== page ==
The Education Empowerment Foundation advocate carefully selecting the vocabulary to teach and focusing on the most tricky words.  So, in my school we are broadly following the Entry Level Certificate specification and then in Year 9 moving students to their GCSE pathway.  This spiral approach means that students are effectively having five years to get to grips with the language of science.

Example of homework sheet

Homework is topic based and has a literacy as well as a mathematical focus.

We start each topic in KS3 with a list of key words, which students define as part of their homework before learning the spellings.  This is made easier by the key words being given in purple in the text of the Entry Level Certificate book and linked to the glossary in the back.  Students build resilience as they find out the definitions and use the Vocabulary Builder feature to gain confidence with using the technical words.

Then, when students start their GCSE course, they are familiar with the technical language both in terms of decoding the exam questions and also using them in their answers.

Another recommendation from research is to show the links between words and their composite parts such as linking ‘exo’ in ‘exothermic’ to ‘exit’ and therefore ‘out’.  Looking at the etymology of words can also help students to link new vocabulary together and decode unfamiliar words in an exam rubric with a degree of confidence which affords them the nerve to attempt an answer when otherwise they might leave a blank line.

To make the biggest difference, though, a whole-school focus on literacy is key.  This can be achieved through sharing good practice as well as raising the profile of literacy in the school via social media, assemblies, displays around the school, and a focus on language in teaching and learning.  Once strategies like BUG are encouraged in different subjects, students will develop their own toolkit of transferable literacy skills that will benefit them during their studies and in later life.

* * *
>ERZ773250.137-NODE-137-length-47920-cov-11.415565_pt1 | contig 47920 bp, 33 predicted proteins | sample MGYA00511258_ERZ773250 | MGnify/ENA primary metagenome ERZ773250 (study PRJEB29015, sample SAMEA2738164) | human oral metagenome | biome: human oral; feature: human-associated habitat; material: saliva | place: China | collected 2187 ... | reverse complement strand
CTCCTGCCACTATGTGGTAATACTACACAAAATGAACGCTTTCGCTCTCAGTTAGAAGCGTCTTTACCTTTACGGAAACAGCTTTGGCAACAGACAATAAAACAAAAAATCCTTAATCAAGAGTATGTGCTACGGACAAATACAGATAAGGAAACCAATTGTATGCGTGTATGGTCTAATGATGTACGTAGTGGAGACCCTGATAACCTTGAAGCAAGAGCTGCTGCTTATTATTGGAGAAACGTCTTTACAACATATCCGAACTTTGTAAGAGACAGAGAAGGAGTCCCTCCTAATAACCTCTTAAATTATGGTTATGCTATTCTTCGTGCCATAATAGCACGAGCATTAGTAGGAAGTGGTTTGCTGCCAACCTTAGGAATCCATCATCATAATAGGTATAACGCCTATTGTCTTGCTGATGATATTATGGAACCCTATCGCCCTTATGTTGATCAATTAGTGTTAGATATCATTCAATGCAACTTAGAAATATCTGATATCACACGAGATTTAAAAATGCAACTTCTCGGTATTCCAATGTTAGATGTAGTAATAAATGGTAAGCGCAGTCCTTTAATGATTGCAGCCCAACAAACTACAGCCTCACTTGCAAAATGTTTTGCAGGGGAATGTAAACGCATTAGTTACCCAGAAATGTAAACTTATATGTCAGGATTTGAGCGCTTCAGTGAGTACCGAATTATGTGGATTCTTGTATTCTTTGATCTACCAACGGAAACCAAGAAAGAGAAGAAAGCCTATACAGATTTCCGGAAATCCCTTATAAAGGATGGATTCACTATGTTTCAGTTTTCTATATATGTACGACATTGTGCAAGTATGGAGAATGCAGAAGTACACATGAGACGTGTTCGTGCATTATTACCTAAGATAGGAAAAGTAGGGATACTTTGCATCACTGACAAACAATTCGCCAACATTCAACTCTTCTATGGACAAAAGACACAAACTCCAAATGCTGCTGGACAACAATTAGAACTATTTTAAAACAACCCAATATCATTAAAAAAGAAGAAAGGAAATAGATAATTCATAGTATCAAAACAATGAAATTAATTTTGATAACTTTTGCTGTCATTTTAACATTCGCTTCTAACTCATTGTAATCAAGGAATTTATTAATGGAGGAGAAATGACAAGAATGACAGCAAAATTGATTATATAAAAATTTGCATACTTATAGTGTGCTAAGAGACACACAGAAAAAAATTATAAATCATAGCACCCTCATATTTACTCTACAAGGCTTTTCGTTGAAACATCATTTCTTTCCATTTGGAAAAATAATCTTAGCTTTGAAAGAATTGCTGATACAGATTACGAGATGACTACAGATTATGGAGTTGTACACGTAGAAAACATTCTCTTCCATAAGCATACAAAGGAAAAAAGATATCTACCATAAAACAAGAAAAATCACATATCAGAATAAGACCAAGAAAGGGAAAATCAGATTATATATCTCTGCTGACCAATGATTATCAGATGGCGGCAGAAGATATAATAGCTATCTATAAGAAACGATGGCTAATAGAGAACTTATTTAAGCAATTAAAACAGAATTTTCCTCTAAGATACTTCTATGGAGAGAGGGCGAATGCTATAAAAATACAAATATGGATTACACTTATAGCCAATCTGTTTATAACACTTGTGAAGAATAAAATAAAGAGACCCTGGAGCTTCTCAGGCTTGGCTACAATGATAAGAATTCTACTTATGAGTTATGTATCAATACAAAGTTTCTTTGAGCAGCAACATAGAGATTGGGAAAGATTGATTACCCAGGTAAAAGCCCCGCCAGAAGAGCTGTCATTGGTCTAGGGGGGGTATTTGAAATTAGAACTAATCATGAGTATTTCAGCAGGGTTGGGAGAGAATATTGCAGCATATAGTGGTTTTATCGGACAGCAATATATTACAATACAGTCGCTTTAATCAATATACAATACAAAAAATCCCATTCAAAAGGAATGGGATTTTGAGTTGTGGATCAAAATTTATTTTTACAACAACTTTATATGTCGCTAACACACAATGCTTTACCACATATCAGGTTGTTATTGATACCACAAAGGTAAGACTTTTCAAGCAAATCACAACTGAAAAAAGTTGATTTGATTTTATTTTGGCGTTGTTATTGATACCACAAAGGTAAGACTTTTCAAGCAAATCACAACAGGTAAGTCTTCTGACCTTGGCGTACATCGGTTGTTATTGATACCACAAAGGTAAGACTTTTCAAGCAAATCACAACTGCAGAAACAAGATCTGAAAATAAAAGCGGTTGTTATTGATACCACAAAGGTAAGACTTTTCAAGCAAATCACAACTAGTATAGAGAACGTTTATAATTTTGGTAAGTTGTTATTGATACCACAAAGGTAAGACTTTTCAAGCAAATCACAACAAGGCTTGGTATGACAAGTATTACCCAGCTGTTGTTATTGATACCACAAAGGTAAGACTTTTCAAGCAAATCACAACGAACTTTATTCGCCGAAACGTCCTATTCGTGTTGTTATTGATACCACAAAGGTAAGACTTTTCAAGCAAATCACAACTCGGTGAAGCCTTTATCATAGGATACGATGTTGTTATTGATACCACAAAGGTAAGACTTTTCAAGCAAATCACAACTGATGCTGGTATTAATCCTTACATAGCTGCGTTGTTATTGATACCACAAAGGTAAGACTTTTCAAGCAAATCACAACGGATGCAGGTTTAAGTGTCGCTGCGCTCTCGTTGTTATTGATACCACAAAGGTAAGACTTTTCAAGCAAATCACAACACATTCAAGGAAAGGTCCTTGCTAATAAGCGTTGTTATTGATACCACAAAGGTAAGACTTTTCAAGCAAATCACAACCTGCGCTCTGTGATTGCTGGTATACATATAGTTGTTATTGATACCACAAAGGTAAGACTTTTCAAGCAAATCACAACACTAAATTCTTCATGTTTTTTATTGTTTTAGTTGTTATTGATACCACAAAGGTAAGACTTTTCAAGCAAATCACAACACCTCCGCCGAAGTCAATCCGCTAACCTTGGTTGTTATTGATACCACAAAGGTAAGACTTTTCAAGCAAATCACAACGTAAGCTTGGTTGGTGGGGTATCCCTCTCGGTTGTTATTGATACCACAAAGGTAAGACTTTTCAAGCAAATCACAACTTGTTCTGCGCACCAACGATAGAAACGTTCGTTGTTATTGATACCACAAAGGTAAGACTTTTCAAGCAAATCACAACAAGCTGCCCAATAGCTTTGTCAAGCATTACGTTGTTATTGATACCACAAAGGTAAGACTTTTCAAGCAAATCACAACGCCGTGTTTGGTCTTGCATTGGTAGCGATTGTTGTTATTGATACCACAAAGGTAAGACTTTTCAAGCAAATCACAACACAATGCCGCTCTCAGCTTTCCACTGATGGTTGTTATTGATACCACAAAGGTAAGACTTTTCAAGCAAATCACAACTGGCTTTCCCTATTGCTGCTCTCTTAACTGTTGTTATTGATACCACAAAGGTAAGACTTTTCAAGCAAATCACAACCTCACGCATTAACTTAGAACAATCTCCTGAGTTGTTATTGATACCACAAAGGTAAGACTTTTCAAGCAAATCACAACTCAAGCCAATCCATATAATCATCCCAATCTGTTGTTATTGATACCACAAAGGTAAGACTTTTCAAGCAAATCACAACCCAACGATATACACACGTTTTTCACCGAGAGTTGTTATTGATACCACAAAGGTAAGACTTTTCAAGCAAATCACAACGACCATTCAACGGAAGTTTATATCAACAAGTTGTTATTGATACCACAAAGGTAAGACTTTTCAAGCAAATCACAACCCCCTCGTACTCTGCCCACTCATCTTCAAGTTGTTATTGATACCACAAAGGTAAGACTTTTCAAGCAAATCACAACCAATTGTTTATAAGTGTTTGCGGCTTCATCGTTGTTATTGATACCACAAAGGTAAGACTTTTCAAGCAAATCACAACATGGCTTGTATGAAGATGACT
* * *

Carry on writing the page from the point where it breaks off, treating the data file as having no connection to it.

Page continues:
Sam Holyman is Second in Science at Aylesford School in Warwick, and formerly West Midlands ASE President. She is also author of a number of best-selling science textbooks for KS3 and GCSE, including our new AQA Foundation: Combined Science and Entry Level Certificate Student Book, and a keen advocate of innovative teaching and learning. She was nominated in the Teacher Scientist category for the Science Council’s 100 leading practising scientists, is a Charted Science Teacher, and has recently been awarded a CPD Quality mark.

[1] BECK, I. L., McCASLIN, E. S., & McKEOWN, M. G. The rationale and design of a program to teach vocabulary to fourth-grade students (LRDC Publication 1980/25). Pittsburgh: University of Pittsburgh, Learning Research and Development Center, 1980. BECK, I. L., OMANSON, R. C., & McKEOWN, M. G. An instructional redesign of reading lessons: Effects on comprehension. Reading Research Quarterly, 1982, 17, 462- 481. BECK, I. L., PERFETTI, C. A., & McKEOWN, M. G. The effects of long-term vocabulary instruction on lexical access and reading comprehension. Journal of Educational Psychology, 1982, 74, 506-521.